I am completing a meta analysis and the common metric I am using is pearson's r. For studies that report comparisons of means rather than correlations should I convert the t-test statistic the author has reported into r using the equations I have seen in many meta-analysis books, or is it more accurate to use the means and standard deviations they have reported in order to calculate cohen's d effect size and then convert this to pearson's r (also well established in the meta analysis literature)?


1 Answer 1


I would suggest using biserial correlation, which you can generate from the means and standard deviations.

Check out metafor::escalc(), specifically the argument measure = "RBIS". That will return a biserial correlation and a variance.

I received this advice from the R meta-analysis email list (https://stat.ethz.ch/mailman/listinfo/r-sig-meta-analysis), which is active and full of very smart people.

You can also check out "Estimation of the biserial correlation and its sampling variance for use in meta-analysis" by Jacobs & Viechtbauer (2017) in Research Synthesis Methods as a reference for this.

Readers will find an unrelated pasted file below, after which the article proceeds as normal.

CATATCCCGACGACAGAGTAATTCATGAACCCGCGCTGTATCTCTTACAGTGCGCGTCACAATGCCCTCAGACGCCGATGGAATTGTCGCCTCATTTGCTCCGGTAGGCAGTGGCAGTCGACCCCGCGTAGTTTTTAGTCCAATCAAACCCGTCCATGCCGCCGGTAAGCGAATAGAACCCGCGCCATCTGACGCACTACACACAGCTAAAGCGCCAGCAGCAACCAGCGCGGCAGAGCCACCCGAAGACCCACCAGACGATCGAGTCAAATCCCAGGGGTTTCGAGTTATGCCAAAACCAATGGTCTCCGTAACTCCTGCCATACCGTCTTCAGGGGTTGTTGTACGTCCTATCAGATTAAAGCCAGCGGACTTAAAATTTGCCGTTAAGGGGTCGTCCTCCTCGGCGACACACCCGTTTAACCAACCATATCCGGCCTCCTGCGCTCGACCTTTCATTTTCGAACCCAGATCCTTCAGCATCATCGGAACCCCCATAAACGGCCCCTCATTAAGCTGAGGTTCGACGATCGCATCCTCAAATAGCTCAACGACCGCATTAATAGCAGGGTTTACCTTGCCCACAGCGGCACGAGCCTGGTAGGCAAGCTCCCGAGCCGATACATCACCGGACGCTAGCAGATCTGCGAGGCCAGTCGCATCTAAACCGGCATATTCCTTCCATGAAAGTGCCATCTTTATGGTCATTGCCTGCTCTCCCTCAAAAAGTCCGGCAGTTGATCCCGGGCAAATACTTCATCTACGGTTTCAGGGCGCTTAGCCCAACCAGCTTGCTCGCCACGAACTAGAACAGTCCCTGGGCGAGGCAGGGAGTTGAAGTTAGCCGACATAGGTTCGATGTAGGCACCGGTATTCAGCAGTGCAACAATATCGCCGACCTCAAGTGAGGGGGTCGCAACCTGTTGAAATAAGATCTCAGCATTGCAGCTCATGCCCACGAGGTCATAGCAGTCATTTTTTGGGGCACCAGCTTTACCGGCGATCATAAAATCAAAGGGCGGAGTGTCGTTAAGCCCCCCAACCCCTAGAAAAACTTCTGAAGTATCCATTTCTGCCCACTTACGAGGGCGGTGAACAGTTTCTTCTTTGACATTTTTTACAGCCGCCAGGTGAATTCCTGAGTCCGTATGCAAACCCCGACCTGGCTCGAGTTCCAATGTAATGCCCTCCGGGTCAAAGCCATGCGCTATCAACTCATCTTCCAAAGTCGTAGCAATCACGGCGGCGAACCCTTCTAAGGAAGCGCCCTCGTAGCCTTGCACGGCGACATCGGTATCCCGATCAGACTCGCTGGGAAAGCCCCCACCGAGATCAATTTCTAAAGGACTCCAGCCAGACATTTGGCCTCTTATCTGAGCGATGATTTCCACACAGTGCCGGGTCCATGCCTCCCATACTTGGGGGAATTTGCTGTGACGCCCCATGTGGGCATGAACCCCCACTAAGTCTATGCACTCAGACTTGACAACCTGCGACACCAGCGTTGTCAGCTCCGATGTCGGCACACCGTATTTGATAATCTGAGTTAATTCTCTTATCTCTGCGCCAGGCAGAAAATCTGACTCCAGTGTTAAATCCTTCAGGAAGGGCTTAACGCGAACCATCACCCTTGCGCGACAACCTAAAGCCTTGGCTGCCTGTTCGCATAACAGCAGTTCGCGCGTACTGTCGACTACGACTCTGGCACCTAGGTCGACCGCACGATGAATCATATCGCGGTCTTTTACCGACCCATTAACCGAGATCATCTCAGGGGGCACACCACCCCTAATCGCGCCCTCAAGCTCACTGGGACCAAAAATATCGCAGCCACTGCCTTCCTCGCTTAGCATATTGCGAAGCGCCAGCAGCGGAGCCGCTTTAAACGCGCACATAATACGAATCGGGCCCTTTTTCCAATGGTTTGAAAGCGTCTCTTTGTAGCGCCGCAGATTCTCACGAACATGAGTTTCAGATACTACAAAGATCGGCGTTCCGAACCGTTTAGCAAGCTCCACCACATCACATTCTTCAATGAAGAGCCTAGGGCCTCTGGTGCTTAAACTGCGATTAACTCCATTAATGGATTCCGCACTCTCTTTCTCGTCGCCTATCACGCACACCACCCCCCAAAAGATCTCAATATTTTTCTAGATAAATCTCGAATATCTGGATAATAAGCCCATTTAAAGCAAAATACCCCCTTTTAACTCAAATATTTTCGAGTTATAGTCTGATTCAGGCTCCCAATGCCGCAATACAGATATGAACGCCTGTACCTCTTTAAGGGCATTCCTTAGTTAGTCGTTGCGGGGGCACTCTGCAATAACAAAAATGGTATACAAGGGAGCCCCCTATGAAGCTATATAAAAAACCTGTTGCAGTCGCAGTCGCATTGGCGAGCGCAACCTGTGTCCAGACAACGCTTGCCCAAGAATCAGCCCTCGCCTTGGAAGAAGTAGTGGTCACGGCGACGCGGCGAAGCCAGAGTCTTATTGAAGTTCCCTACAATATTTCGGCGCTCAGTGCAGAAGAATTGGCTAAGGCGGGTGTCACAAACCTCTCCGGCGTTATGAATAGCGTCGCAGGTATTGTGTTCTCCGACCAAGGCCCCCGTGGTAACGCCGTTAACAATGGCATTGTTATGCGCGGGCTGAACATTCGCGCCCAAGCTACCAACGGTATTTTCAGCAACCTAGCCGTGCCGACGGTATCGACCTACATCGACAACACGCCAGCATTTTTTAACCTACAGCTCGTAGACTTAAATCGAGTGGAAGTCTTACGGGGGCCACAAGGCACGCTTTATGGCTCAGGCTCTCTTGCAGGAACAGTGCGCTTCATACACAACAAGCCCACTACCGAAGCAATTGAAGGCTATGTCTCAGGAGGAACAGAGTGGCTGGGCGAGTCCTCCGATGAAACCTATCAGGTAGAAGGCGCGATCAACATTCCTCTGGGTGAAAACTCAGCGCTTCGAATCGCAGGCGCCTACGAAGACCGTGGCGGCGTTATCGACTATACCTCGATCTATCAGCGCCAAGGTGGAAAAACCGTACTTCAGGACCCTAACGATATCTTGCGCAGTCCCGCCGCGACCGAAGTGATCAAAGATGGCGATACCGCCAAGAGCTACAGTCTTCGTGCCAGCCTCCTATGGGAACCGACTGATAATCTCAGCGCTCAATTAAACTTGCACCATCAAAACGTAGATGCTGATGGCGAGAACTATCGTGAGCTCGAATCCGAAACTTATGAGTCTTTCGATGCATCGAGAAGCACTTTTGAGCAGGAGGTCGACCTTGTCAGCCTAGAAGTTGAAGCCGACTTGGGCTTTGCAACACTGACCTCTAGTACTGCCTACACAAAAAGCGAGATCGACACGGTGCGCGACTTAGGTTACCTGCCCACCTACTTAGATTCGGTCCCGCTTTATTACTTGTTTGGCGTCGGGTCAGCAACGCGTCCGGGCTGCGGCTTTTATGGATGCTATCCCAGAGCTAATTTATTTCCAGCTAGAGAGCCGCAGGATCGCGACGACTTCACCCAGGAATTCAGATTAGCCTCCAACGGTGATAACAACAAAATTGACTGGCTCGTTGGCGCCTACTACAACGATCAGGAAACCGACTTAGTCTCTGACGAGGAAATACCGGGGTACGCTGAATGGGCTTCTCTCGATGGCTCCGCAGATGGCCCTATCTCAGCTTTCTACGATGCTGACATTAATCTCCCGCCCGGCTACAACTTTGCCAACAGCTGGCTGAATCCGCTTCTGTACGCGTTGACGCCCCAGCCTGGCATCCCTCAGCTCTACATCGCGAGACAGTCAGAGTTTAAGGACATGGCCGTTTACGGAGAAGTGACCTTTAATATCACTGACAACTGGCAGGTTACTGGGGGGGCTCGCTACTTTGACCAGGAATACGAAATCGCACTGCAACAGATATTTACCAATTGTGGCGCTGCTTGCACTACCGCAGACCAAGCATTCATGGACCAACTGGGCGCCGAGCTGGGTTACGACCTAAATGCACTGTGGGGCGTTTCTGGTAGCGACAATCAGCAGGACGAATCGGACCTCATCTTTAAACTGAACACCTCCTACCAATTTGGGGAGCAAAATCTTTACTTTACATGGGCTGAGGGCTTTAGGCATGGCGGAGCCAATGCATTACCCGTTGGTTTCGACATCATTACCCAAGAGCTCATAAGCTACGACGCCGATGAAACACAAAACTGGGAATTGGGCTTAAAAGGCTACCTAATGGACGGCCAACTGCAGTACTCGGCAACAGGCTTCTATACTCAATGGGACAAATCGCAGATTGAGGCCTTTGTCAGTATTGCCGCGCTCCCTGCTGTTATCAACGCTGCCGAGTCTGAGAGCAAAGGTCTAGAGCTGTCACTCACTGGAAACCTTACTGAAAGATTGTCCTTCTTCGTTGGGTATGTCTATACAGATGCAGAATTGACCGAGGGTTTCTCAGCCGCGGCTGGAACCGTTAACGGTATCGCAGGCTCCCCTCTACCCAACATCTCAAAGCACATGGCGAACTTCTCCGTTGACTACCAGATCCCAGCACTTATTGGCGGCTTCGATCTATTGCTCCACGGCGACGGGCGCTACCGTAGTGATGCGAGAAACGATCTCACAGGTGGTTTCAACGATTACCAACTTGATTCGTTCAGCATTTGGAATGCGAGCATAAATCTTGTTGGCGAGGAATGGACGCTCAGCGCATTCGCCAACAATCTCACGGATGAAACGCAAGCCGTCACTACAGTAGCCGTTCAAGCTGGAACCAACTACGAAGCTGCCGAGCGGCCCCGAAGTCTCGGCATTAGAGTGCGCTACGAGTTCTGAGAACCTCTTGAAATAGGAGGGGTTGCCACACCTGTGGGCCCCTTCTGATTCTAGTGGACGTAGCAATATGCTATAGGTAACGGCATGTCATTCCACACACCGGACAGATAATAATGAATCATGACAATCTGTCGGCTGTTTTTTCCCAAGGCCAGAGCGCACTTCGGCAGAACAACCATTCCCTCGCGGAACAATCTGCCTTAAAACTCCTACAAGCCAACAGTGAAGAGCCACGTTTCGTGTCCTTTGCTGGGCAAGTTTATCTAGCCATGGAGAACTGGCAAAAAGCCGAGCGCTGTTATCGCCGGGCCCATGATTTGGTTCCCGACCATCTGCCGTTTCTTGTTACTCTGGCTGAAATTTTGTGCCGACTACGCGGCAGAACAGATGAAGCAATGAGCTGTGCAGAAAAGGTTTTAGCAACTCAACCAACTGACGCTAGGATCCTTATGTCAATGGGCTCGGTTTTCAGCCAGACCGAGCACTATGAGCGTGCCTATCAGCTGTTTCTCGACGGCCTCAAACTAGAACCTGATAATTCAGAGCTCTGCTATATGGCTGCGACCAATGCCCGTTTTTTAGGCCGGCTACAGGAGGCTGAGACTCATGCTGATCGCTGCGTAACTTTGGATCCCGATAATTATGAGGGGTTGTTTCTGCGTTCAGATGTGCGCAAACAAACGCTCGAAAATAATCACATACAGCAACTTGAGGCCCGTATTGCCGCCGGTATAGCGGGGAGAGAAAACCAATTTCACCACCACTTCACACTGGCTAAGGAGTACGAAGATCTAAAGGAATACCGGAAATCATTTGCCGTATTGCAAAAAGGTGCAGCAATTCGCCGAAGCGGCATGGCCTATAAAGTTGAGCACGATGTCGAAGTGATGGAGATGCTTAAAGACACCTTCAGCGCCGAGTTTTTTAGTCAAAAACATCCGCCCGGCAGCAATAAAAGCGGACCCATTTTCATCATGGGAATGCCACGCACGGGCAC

When I did a meta-analysis, I then transformed that biserial correlation using the standard r-to-z transformation and used the delta method to transform the variance. Example code for that variance transformation is:

zvar <- function(yi, vi) {
  vi/(1 - yi^2)^2

where yi is the biserial correlation and vi is the variance, both returned from metafor::escalc()

  • $\begingroup$ If the study does not report the mean and SD, is it then preferable to calculate r by converting the effect size they have reported (e.g. cohen's d to r) or to calculate r from a significance test value they have reported (e.g. from a t-test)? $\endgroup$
    – Bobby
    Commented Feb 24, 2018 at 20:44

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